My women’s group is in a kind of mourning because our good friend and long-time member is moving with her husband to an out-of-state assisted living facility in April.
Though there are promises to visit and stay in touch, of course it won’t be the same and our group will be immeasurably changed. We will, of course, acclimate to this change, as we did upon the deaths of several valued members in the eight or so years we’ve been together. Life is change, but old age is change upon change and it doesn’t get any easier as those changes accumulate.
This group is, and has been for many of us, the glue that holds our week together. As the health of some of us decline, as our grandchildren grow older and need us less, as we are no longer able to do the things we once did, the group supports us and is there to cheer us on. We will miss our friend a great deal, and while wishing her the very best, are very sorry to see her go.
This is not the first story I’ve heard of long-time New Yorkers picking up to move to assisted living facilities. In fact, someone I knew had her second bathroom renovated to accommodate live-in help if it were someday needed. Now she is moving to assisted living, deciding that it was the best option after all. It seems there comes a time when a person, or a person’s grown child, decides that it’s no longer feasible to live alone and “age in place.”
Undoubtedly, there are benefits to assisted living. No more shopping or cooking, lots of company and activities, and sometimes, depending on the type of community, advanced nursing care if needed.
But there’s a catch, of course: money! These facilities are scarily expensive, and I myself could never end up in one. That’s where NORC’s can be life savers. NORC’s (Naturally Occurring Retirement Communities) are usually supported by a mix of public and private funding. NORC programs may include case management, health care management, recreational and education activities. NORC’s are usually flexible in identifying and providing the services needed by the seniors who live there. A NORC can be a single building, a community (such as Penn South, the first NORC in New York) or a neighborhood. NORCs are now found in more than 25 states around the country. My hope for myself, of course, is to stay in my apartment and, if necessary, be able to find the help I need to do so, if and when that time comes. Bloomingdale Aging in Place (BAiP) is the community NORC I belong to, and someday I may need some of their services and will be grateful for them.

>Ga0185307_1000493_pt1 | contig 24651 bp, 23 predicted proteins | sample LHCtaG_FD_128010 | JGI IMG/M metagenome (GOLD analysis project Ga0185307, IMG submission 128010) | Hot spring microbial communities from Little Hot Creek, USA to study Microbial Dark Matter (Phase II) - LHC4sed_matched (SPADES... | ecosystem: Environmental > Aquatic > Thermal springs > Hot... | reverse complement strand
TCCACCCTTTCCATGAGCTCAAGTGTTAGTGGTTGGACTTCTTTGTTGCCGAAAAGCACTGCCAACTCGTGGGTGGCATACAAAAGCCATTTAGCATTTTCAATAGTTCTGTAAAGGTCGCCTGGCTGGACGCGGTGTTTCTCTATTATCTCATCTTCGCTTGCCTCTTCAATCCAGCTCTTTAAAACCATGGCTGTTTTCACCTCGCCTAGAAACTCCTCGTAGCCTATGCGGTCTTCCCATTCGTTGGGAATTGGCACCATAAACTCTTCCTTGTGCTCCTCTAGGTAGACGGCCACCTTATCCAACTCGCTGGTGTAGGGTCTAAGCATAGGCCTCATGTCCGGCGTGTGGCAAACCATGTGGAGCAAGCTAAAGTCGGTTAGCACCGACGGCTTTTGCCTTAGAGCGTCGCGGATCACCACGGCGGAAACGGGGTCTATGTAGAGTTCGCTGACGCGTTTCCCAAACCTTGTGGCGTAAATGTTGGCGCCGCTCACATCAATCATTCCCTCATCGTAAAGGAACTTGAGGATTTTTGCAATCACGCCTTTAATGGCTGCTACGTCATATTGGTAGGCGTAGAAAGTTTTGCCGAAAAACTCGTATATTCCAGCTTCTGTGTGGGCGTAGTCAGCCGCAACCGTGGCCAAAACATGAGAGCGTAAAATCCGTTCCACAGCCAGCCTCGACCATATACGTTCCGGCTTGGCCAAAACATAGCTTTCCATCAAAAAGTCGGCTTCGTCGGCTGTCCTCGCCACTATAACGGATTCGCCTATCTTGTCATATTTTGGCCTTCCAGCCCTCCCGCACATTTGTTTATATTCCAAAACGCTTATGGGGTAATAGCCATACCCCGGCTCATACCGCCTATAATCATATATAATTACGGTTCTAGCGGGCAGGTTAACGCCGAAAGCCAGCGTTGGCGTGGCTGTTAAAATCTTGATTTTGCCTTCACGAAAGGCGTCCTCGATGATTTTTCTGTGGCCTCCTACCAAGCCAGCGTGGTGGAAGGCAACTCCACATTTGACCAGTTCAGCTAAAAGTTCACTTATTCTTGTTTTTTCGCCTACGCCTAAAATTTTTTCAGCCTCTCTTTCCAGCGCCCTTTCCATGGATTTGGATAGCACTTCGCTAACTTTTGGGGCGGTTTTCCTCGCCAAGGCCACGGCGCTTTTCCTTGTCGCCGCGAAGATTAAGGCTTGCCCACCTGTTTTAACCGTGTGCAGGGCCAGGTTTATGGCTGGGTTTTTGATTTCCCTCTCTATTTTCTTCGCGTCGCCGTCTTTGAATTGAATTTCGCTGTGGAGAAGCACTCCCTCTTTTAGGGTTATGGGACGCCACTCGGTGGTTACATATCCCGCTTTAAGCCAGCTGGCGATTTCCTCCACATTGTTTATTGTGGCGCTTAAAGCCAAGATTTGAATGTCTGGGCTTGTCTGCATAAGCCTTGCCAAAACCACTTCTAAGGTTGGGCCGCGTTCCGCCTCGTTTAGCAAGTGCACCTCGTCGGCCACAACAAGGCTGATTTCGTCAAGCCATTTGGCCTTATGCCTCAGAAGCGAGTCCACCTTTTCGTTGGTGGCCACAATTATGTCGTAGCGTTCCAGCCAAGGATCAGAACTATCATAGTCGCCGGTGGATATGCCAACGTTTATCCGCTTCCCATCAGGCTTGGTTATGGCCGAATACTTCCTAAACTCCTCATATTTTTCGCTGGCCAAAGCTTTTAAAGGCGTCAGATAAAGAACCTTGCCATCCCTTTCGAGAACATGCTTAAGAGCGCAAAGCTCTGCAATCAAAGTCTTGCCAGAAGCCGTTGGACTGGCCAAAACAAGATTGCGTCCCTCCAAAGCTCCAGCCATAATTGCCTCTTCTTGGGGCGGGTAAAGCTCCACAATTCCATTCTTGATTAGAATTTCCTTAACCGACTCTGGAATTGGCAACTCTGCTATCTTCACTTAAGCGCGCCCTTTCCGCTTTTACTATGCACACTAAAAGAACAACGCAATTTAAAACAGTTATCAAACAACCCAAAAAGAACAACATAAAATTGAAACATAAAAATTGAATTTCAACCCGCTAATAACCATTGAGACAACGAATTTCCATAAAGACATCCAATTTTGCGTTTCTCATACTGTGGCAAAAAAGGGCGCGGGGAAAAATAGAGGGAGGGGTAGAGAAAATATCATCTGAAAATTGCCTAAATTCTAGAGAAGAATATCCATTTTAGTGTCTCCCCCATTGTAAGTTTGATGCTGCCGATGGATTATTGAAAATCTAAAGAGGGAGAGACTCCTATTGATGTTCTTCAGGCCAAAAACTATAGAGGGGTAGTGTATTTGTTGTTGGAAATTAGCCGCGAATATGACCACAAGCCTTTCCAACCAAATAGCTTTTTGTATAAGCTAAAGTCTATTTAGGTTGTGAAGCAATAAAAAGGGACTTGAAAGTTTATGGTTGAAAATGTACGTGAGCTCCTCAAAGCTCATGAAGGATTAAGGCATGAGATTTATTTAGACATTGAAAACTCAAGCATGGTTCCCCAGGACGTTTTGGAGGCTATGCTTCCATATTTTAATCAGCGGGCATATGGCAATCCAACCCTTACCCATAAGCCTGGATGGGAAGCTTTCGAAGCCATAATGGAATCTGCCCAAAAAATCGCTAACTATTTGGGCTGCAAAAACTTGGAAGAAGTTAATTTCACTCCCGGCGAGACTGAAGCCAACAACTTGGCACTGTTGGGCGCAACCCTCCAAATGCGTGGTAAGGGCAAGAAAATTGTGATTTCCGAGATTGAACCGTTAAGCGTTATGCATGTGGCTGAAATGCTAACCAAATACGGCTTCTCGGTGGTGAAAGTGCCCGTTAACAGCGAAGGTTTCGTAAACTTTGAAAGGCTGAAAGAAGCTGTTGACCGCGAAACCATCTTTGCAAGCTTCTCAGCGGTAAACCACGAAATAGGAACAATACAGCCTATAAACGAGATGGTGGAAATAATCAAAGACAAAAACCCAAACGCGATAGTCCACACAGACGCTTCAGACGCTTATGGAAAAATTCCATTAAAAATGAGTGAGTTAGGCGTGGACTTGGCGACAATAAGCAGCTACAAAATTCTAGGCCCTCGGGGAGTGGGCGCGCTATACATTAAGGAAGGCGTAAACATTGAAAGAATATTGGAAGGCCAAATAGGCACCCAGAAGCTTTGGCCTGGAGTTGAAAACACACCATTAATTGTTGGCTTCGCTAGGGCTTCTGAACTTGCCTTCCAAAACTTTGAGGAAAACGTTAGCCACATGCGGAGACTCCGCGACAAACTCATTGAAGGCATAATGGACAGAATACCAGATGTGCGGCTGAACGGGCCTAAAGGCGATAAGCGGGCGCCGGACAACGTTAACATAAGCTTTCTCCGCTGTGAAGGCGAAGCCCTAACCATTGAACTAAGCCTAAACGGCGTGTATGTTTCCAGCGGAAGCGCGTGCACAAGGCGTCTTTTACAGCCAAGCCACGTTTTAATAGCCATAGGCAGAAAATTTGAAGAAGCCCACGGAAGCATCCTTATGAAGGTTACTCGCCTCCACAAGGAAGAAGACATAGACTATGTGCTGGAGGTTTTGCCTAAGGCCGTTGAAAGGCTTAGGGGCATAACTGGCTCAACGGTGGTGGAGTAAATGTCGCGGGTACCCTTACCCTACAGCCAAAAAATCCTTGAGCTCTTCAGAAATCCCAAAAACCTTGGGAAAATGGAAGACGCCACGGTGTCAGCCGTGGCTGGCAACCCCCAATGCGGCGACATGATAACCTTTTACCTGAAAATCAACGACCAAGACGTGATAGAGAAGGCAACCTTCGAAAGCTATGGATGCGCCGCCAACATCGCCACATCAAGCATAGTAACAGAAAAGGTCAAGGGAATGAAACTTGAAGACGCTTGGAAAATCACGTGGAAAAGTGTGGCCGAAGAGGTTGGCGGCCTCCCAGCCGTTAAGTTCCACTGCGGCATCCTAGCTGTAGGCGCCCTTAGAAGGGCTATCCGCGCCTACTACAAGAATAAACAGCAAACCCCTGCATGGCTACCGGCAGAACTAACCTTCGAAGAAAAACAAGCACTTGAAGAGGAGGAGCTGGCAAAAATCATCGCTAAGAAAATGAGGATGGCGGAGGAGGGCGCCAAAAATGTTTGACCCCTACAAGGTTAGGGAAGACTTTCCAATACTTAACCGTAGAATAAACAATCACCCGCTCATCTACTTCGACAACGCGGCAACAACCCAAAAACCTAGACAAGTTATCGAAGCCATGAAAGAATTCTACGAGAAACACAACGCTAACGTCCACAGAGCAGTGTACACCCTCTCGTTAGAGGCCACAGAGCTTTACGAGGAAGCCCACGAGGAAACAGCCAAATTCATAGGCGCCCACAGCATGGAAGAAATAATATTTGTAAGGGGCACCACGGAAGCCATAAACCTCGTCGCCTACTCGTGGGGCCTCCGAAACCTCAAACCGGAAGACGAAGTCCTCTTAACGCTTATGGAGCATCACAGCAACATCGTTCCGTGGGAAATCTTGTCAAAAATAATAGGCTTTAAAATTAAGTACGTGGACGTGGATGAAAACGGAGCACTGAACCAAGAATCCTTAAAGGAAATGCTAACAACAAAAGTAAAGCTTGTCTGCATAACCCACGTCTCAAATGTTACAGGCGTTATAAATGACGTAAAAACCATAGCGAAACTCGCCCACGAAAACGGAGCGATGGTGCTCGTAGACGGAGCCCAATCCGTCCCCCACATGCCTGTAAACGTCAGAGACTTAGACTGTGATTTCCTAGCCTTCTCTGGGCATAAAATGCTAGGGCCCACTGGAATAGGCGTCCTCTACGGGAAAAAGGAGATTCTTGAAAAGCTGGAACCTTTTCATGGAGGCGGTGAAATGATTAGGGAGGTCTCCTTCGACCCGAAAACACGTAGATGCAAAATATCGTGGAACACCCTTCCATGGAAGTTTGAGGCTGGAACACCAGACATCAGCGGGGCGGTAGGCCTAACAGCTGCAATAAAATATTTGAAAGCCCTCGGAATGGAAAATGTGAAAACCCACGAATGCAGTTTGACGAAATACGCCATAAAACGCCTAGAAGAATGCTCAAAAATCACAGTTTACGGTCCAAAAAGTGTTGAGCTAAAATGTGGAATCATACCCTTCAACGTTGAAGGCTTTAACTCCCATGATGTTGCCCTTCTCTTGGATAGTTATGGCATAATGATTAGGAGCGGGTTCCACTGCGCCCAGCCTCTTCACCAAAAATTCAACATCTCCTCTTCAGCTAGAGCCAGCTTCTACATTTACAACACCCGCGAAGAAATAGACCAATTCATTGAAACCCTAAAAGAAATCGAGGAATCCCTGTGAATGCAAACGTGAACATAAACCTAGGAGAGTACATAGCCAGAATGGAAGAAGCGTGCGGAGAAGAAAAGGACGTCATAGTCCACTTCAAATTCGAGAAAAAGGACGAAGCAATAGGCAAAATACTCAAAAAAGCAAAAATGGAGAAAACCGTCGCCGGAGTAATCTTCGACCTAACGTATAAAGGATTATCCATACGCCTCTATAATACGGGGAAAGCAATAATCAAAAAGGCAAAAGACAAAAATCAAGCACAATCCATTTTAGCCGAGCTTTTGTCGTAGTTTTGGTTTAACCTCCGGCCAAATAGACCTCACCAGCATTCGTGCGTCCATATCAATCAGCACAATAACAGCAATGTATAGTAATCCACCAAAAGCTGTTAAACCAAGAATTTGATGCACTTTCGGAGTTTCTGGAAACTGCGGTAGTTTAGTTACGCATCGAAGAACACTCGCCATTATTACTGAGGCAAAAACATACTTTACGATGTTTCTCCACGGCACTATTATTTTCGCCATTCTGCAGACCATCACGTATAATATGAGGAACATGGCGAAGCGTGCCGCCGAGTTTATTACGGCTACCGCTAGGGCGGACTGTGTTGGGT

A miracle happened in my family. We all actually went away together for a long weekend. It’s hard to arrange even a day when everyone is free, so this weekend in the Poconos was special. It included my two daughters, four grandchildren, two sons-in-law and my partner. That’s the upside. The downside was that it was one of the coldest weekends of the year, and many of the activities took place in buildings away from the main lodge.
The weekend consisted mainly of eating three (excellent) meals a day and following the children from the arcade to the jungle gym and back to the arcade, where they could easily have taken up residence. What can I say? There has been contention over the years with my daughters. Isn’t that the way with mothers and daughters? I think we all decided that this weekend was going to be conflict-free and pleasant, and it was.
It took me days to de-ice, not to mention regain my cat’s trust, but it was worth it. We have a group photo with me standing in front. I felt like my Aunt Chana, who was the matriarch of our clan when I was a child. In the photo, we look like the perfect family, but we’re far from that. Like Facebook posts, pictures can be misleading. But we are bonded by blood and love, and being all together for one whole weekend is a blessing that I truly appreciate.